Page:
Sunday’s activities included a bus tour of area farms and processing facilities.

The Hawaii Coffee Association’s mission is to represent all sectors of the Hawaii coffee industry, including growers, millers, wholesalers, roasters and retailers.  The HCA’s primary objective is to increase awareness and consumption of Hawaiian coffees.  A major component of HCA’s work is the continuing education of members and consumers. This annual conference has continued to grow each year and has gained increased international attention.

For more information visit Hawaii Coffee Association’s website at www.hawaiicoffeeassoc.org.

Lizard Talk at Lyman Museum

Among the many immigrants to reach Hawaiian shores are certain members of the reptilian Order Squamata (which includes lizards and snakes).  A variety of lizards have arrived with people through the years and made their homes in Hawai`i.  In addition to the several species of geckos which most of us here know well, and which have been in the Islands the longest, there are species of skinks, anoles, iguanas, and chameleons that have also established themselves as colonists.

My dog freaking out on a Jackson Chameleon

My dog freaking out on a Jackson Chameleon

On Monday, August 25, 7:00 p.m. – 8:30 p.m. at the Lyman Museum, Dr. William Mautz pulls back the foliage to look at these special creatures: their habits and habitats, how and when they came to Hawai`i, and prospects for a future in which other immigrant lizards may gain a toehold.  Dr. Mautz is a professor of biology at UH-Hilo, where he teaches and conducts research on the physiology and ecology of amphibians and reptiles.

The nationally accredited and Smithsonian-affiliated Lyman Museum showcases the natural and cultural history of Hawai`i.  Located in historic downtown Hilo at 276 Haili Street, the Museum is open Monday through Saturday, 10:00 a.m. – 4:30 p.m.  For more information, call (808) 935-5021 or visit www.lymanmuseum.org.

Tourism to Hawai‘i Volcanoes National Park Creates $124, 937,400 in Economic Benefit

Report shows visitor spending supports 1,476 jobs in local economy

A new National Park Service (NPS) report for 2013 shows that the 1,583,209 visitors to Hawai‘i Volcanoes National Park spent $124,937,400 in communities near the park. This spending supported 1,476 jobs in the local area.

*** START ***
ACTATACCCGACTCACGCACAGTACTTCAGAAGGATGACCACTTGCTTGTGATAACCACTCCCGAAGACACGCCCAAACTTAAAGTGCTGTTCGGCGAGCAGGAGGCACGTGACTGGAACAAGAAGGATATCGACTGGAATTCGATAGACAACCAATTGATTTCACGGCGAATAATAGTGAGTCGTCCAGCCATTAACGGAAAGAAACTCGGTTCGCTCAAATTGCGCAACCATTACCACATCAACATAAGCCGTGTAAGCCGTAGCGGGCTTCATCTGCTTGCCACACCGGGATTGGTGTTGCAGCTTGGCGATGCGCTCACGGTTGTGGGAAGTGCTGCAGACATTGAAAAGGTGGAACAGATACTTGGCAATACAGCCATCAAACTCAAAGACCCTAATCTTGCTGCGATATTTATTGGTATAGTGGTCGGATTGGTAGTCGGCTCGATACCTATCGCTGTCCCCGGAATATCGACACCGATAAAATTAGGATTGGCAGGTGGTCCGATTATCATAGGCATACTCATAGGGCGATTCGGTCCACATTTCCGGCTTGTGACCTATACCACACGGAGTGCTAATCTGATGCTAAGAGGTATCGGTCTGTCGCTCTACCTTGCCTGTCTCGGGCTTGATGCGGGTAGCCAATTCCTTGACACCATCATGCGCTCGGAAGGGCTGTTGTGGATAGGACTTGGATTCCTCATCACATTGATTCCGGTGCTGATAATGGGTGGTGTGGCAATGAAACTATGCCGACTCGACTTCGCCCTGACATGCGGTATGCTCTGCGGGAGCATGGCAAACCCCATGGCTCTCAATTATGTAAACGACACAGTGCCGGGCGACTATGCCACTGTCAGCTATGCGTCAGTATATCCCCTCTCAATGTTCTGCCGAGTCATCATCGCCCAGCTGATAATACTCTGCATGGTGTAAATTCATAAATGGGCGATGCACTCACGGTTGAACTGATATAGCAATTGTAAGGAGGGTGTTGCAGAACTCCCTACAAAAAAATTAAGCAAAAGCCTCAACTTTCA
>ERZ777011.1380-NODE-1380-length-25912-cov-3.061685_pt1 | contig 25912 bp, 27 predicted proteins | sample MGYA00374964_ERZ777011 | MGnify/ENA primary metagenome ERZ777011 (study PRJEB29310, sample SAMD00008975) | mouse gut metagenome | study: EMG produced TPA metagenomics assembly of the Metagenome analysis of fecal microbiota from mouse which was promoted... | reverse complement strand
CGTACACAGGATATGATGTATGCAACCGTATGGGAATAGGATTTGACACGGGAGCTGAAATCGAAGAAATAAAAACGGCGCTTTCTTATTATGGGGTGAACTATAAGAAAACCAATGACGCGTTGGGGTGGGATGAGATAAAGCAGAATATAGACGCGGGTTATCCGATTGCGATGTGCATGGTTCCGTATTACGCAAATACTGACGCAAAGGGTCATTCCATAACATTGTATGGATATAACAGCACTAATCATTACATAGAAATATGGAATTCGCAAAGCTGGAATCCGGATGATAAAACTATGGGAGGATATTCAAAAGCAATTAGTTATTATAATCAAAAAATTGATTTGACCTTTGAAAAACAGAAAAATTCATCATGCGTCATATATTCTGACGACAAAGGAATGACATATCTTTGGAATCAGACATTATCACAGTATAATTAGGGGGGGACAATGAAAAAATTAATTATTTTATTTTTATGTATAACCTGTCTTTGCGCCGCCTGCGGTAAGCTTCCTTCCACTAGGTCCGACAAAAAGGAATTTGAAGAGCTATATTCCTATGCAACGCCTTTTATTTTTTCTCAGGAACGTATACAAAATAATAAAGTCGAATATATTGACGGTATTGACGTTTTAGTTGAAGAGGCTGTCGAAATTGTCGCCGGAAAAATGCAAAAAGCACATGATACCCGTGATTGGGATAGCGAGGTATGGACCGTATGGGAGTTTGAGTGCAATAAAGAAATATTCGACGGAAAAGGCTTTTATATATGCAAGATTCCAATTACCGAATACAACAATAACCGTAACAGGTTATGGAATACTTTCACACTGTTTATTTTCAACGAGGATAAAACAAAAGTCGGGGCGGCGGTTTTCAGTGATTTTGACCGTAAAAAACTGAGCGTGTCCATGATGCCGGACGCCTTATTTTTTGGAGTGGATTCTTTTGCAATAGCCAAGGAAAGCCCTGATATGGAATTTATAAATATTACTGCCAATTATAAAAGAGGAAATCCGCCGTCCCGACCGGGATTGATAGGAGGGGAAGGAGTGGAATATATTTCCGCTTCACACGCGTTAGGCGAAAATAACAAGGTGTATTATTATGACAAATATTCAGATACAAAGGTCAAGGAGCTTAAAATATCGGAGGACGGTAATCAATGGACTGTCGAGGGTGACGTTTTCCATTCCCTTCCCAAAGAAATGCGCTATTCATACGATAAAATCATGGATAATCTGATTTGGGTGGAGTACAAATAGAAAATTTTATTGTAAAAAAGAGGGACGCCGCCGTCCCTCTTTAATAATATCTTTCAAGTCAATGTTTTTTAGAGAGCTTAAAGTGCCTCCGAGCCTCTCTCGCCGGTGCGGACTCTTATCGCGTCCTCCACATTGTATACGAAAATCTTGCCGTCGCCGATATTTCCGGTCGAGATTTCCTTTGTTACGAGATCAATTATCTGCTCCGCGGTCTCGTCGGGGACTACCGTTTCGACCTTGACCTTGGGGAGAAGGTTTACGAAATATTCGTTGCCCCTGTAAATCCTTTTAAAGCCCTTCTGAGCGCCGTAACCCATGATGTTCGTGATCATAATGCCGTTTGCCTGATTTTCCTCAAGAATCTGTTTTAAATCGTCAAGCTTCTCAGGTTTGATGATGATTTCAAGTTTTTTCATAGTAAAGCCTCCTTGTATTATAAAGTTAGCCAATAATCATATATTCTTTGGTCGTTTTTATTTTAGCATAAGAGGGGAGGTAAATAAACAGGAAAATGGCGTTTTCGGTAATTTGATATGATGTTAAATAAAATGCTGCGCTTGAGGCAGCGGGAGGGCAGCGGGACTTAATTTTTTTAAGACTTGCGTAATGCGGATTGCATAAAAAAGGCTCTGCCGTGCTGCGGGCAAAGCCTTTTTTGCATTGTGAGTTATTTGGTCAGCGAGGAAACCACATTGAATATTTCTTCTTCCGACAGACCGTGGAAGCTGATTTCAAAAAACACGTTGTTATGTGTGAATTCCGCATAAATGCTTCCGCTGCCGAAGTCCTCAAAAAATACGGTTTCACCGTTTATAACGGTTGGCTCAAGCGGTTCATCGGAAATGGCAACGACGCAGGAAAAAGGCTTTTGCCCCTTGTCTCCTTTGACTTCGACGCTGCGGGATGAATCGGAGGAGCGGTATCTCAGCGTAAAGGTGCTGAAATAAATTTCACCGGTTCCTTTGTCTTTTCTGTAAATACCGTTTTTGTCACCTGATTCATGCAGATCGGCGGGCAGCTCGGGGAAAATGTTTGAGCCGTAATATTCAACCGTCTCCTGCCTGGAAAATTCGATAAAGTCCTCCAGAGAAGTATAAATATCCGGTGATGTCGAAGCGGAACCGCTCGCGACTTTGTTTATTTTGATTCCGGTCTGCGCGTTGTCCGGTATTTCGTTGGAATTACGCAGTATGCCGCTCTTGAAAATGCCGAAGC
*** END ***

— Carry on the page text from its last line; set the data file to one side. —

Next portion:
The summit eruption of Kīlauea volcano from Halema‘uma‘u Crater continues to attract visitors to the park.  NPS Photo by

The summit eruption of Kīlauea volcano from Halema‘uma‘u Crater continues to attract visitors to the park. NPS Photo by Stephen Geiger

“We are pleased to again report a steady annual increase of visitors to Hawai‘i Volcanoes National Park, a World Heritage Site,” said Park Superintendent Cindy Orlando. “The ease of viewing the summit eruption from Kīlauea, the many free cultural and scientific programs, the re-opening of Volcano House, and the diverse ecosystem of native plants and animals that park stewards have worked hard to protect for nearly 100 years are part of what attracts people, and can be attributed to the increase,” she said.

Visitors from across the country, around the world, and from local communities statewide and island-wide, visit Hawai‘i Volcanoes National Park.

“National park tourism is a significant driver in the national economy – returning $10 for every $1 invested in the NPS – and it’s a big factor in our local economy as well.  We appreciate the partnership and support of our neighbors and are glad to be able to give back by helping to sustain local communities and businesses,” Orlando said.

The 2013 report reflects a consistent trend of increasing visitation to Hawai‘i Volcanoes National Park over the last five years, as well as higher spending by visitors in local communities. In 2013, visitation increased 6.7 percent over 2012 (1,483,928 visitors), and spending increased by 10.2 percent ($113,376,400). The 2012 visitation to Hawaii Volcanoes National Park was 9.7 percent higher than 2011 (1,352,123 visitors), and 2012 spending was up 17 percent from 2011.

The peer-reviewed visitor spending analysis was conducted by U.S. Geological Survey economists Catherine Cullinane Thomas, Christopher Huber and Lynne Koontz for the NPS.

The report shows $14.6 billion of direct spending by 273.6 million park visitors in communities within 60 miles of a national park. This spending supported more than 237,000 jobs nationally, with more than 197,000 jobs found in these gateway communities, and had a cumulative benefit to the U.S. economy of $26.5 billion.

According to the 2013 economic analysis, most visitor spending was for lodging (30.3 percent) followed by food and beverages (27.3 percent), gas and oil (12.1 percent), admissions and fees (10.3 percent) and souvenirs and other expenses (10 percent).

The largest jobs categories supported by visitor spending were restaurants and bars (50,000 jobs) and lodging (38,000 jobs).

To download the report visit http://www.nature.nps.gov/socialscience/economics.cfm.

The report includes information for visitor spending at individual parks and by state.

To learn more about national parks in Hawai‘i, and how the NPS works with Hawai‘i communities to help preserve local history, conserve the environment, and provide outdoor recreation, go to www.nps.gov/hawaii.